I am very glad that I went through the process of figuring this out over the weekend. I have needed to do this for quite a while, but guilt has a way of consuming you and making it hard for you to see anything else. The important thing is to wade through it and figure out the root of it. That is what integrity is about. I know that if I am feeling guilt, then I have strayed from my beliefs. Sorting through the feelings and the causes of them will help me to get on the right path again. Understanding that my actions have been altruistic in nature can help me to remember the reasons for what I started before I began dealing with life altruistically. I was going to school, and was beginning to think about the business before the summer camp issues began. Maybe I can get back to the place where those things can be a possibility again.

A Different Atmosphere

I started a new job at a new center this past week. It has been a very interesting experience, one that has required me to keep my eyes and ears open and my mouth closed as I take in what has proven to be an entirely different atmosphere from where I came from. And everything that I have witnessed has been the antithesis of what I have been trying to learn and discuss on this blog.

So after the first day I was questioning my sanity as it related to why I wanted to switch jobs in the first place. After the second day I had pretty much convinced myself that I was insane. And then the third day came.

I had worked very hard at the end of the second day to convince myself that I could at least try to make a difference. I could bring what little influence I have into that center and grow and evolve just like I did in the last center. I can continue my education (I have just recently started going back to school as well) so that, when the time comes, I can become a consultant or something so that I can help centers who have this atmosphere gain the knowledge and support they need to develop a new and better atmosphere, one where the children and teachers are learning and growing and experiencing life together in a loving, caring way. I spent half of the third day with my mind fighting with itself, telling me that there is no way I will last in this place, there is no way I can make a change, trying to come up with little ways that I can make a change.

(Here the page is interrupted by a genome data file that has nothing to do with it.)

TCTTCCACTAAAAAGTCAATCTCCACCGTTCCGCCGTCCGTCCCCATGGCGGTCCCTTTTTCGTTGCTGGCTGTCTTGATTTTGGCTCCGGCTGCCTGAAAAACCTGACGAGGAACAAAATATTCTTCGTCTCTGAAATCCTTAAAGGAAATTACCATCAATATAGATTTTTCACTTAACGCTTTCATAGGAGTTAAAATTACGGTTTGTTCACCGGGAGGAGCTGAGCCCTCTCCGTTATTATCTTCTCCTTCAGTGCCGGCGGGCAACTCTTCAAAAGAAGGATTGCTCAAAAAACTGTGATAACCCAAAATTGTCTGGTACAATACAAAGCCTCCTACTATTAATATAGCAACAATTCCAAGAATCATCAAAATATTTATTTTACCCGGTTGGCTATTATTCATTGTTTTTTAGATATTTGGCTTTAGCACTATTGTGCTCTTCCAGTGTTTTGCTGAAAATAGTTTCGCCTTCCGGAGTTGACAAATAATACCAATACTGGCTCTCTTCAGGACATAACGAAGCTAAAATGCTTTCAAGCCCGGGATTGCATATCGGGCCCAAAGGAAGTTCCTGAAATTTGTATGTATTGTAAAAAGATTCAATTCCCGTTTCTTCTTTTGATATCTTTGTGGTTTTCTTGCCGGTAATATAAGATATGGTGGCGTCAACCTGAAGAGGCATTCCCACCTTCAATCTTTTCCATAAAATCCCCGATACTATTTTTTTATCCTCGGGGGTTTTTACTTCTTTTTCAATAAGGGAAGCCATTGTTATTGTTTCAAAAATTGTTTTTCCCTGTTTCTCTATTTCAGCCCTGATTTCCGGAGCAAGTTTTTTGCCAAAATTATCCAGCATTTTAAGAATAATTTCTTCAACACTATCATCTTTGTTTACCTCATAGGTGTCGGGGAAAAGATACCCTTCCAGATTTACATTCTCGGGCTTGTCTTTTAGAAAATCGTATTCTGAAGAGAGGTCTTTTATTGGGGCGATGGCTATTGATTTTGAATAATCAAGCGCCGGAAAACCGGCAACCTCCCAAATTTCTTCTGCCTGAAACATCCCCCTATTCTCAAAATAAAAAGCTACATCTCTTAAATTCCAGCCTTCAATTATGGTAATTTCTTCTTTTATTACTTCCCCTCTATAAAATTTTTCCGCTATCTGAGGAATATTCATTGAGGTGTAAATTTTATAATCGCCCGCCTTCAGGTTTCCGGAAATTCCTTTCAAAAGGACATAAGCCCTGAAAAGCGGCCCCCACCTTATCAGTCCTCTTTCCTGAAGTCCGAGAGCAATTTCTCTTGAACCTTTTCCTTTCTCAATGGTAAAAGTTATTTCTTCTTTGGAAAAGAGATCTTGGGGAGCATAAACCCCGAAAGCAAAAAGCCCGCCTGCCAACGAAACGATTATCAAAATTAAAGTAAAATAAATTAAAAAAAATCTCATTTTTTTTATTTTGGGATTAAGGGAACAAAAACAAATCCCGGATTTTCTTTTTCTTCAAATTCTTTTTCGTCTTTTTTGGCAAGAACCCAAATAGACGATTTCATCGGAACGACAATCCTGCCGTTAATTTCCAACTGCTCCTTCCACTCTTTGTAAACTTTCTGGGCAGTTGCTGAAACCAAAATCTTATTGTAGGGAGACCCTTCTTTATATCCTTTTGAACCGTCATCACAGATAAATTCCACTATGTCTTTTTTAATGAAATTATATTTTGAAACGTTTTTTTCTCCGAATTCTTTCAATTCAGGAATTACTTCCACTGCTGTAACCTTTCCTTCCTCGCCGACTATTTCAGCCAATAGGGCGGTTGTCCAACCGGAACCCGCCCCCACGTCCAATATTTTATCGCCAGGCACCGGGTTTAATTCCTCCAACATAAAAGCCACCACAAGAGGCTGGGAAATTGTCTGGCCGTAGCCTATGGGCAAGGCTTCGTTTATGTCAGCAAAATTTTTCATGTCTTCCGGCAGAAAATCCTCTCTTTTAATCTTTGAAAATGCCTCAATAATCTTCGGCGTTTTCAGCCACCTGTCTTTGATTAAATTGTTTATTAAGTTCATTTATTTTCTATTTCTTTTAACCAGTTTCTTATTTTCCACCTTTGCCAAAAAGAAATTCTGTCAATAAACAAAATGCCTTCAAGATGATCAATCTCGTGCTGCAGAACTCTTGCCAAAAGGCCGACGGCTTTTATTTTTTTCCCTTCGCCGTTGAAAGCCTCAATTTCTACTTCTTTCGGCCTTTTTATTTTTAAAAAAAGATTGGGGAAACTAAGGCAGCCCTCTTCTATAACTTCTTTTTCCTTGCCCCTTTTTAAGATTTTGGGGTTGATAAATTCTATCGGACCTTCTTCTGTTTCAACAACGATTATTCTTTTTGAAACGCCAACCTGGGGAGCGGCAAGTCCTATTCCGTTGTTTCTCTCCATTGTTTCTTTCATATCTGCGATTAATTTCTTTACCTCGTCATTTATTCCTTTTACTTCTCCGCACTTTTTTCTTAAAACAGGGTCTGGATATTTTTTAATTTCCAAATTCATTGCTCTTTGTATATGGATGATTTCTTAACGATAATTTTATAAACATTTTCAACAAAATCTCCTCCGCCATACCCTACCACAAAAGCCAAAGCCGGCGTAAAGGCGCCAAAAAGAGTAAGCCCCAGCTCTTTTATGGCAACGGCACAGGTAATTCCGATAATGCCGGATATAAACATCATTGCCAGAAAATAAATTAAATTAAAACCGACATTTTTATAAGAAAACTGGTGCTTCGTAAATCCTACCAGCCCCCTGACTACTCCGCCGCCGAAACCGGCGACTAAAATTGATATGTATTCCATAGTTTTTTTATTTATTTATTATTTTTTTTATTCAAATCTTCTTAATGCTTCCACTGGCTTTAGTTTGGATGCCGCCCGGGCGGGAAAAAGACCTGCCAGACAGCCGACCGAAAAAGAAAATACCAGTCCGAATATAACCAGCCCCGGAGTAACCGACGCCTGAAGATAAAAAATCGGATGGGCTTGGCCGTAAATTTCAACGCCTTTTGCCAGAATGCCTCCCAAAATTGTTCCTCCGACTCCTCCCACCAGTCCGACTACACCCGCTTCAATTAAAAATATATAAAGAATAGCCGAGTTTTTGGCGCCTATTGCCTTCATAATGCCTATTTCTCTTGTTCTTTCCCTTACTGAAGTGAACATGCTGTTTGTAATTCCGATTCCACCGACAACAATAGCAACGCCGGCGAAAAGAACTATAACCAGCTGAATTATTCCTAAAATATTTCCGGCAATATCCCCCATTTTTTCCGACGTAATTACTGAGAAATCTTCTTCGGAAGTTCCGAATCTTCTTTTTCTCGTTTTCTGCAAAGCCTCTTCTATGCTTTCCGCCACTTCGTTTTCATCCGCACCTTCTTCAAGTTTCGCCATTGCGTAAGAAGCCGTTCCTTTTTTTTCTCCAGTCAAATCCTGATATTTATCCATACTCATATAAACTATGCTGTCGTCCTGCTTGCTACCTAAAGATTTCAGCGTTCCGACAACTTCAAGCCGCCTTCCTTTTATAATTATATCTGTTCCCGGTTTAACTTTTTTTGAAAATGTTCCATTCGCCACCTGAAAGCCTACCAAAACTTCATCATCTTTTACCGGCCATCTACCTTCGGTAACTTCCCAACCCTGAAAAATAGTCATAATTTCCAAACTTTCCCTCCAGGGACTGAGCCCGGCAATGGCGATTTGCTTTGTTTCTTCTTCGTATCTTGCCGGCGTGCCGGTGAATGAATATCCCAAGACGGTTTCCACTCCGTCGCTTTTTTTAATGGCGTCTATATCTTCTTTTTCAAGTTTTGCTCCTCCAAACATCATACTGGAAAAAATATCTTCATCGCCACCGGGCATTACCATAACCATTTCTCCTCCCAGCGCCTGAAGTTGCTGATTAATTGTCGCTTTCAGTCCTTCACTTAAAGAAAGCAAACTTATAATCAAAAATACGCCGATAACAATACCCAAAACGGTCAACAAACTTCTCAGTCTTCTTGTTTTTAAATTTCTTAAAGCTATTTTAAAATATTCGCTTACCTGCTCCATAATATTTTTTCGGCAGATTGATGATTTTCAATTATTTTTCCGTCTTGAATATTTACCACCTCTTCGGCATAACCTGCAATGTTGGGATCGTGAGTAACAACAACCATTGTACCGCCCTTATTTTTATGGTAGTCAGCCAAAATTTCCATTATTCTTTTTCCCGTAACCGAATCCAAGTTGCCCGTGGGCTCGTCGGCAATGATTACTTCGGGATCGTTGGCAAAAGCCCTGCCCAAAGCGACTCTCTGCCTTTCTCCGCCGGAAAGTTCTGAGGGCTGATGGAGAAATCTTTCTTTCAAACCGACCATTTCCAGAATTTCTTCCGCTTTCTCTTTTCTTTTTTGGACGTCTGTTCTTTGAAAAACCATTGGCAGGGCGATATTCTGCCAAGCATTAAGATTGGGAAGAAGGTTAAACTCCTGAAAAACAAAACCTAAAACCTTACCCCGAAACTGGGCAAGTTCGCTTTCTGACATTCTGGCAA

I will be working with older children in summer camp this year, something that excites me to no end because older children have thought processes that are different from younger children, so the experiences that you can bring to them can be more complex in nature. I am actually looking forward to piquing their curiosity about the world around them and encouraging them to experiment and come up with ways to learn more about the world and how it works. Because right now those kids are bored. They come from school every day and spend their time as any other bored child does: looking for ways to break their boredom. And since there isn’t much offered to them to experiment with or learn from, they spend their time experimenting with how their actions are going to affect their friends. In other words, there is a lot of animosity and negative energy in the classroom right now.

So during the third day I was fighting with myself, and I came upon an unexpected ally in my quest: the current teacher in the classroom, and the one I will be helping. I’m not sure what has happened in the classroom to turn it into what it is now (because apparently it hasn’t always been that way) but I know that they lost a teacher a month ago, and apparently she was “really nice,” according to the children in the class. So the teacher and I talked a little, and we have similar views as to the purpose of daycare for this age group (which is not to have them sitting around being bored; they have done that all day). But there is more to it than that, and it will take work and more talks to achieve the results that we need to. I think that this week we are going to start with a few science experiments. That should get the kids thinking and and experimenting and working together. There are also some classroom structures that I am going to implement, such as a schedule and jobs for everyone. That should help too.

I think that my biggest problem is going to be realizing that nothing in this classroom is going to change overnight. But with hard work and consistency this classroom can become just as smooth and fun as my last classroom was.

Of course, if anyone who comes across this post would like to suggest anything to help, I would really be open to advice. I have worked with this age a little bit, but not a lot, and it is an entirely different ball game from working with three-year-olds!